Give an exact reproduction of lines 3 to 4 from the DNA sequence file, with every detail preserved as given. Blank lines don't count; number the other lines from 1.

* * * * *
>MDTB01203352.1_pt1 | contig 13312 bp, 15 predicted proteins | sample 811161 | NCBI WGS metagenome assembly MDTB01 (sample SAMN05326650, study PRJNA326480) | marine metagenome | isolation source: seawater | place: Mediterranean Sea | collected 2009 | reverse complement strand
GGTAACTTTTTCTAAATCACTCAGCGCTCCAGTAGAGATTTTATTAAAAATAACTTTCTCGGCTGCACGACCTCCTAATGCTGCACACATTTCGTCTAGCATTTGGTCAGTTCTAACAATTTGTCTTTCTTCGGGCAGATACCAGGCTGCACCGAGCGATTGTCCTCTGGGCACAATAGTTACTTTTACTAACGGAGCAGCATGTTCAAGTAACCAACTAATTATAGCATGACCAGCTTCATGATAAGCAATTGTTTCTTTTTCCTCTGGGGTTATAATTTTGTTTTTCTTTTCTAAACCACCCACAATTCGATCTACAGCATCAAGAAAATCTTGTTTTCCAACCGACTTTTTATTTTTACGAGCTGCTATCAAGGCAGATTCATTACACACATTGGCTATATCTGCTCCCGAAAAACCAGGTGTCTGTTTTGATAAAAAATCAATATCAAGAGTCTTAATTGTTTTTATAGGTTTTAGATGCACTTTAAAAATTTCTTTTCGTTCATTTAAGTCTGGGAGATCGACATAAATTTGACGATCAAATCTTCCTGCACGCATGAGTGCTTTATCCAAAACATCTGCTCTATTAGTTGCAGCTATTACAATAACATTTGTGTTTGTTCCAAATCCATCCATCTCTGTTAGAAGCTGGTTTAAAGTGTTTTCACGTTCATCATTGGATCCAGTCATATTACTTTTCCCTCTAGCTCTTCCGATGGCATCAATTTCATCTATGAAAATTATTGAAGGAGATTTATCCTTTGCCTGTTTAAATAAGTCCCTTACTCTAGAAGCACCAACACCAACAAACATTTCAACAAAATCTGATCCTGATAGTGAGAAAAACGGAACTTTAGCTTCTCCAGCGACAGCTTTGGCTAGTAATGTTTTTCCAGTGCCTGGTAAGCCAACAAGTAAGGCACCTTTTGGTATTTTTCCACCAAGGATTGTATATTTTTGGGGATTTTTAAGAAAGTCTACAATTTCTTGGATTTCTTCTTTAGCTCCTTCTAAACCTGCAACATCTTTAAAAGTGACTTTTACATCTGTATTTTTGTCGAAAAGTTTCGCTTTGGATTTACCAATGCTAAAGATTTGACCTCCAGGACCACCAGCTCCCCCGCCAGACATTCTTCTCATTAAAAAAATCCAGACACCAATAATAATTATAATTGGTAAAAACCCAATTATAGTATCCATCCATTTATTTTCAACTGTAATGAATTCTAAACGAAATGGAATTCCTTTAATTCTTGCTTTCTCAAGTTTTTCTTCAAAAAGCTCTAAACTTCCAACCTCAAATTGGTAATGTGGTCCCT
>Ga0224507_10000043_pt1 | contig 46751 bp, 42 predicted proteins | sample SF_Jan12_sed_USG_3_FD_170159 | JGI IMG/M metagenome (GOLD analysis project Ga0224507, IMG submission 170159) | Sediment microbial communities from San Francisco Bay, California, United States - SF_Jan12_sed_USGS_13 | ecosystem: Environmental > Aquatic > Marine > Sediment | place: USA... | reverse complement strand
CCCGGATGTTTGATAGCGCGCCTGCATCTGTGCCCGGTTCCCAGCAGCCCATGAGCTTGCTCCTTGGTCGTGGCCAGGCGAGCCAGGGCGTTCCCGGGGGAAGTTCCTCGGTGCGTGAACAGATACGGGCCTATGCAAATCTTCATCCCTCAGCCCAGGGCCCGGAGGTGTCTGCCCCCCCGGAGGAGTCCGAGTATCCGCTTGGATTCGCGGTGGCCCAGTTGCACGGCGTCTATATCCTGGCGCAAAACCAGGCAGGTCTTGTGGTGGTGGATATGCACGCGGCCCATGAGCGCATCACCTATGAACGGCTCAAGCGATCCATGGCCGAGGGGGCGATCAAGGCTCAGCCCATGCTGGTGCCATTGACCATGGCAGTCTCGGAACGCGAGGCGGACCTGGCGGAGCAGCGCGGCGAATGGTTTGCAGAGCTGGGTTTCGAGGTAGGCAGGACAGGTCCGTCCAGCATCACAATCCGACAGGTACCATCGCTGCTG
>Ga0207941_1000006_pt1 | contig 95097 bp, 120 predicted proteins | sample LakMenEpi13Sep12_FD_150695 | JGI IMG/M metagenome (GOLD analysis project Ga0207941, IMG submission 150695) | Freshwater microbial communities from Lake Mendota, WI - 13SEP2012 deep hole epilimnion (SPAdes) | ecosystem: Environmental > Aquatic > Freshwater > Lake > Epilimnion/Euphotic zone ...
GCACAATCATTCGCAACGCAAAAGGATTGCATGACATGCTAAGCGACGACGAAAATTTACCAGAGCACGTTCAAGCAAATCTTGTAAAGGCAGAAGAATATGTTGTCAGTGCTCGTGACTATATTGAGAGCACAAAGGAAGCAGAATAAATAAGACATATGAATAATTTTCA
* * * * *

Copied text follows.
>Ga0224507_10000043_pt1 | contig 46751 bp, 42 predicted proteins | sample SF_Jan12_sed_USG_3_FD_170159 | JGI IMG/M metagenome (GOLD analysis project Ga0224507, IMG submission 170159) | Sediment microbial communities from San Francisco Bay, California, United States - SF_Jan12_sed_USGS_13 | ecosystem: Environmental > Aquatic > Marine > Sediment | place: USA... | reverse complement strand
CCCGGATGTTTGATAGCGCGCCTGCATCTGTGCCCGGTTCCCAGCAGCCCATGAGCTTGCTCCTTGGTCGTGGCCAGGCGAGCCAGGGCGTTCCCGGGGGAAGTTCCTCGGTGCGTGAACAGATACGGGCCTATGCAAATCTTCATCCCTCAGCCCAGGGCCCGGAGGTGTCTGCCCCCCCGGAGGAGTCCGAGTATCCGCTTGGATTCGCGGTGGCCCAGTTGCACGGCGTCTATATCCTGGCGCAAAACCAGGCAGGTCTTGTGGTGGTGGATATGCACGCGGCCCATGAGCGCATCACCTATGAACGGCTCAAGCGATCCATGGCCGAGGGGGCGATCAAGGCTCAGCCCATGCTGGTGCCATTGACCATGGCAGTCTCGGAACGCGAGGCGGACCTGGCGGAGCAGCGCGGCGAATGGTTTGCAGAGCTGGGTTTCGAGGTAGGCAGGACAGGTCCGTCCAGCATCACAATCCGACAGGTACCATCGCTGCTG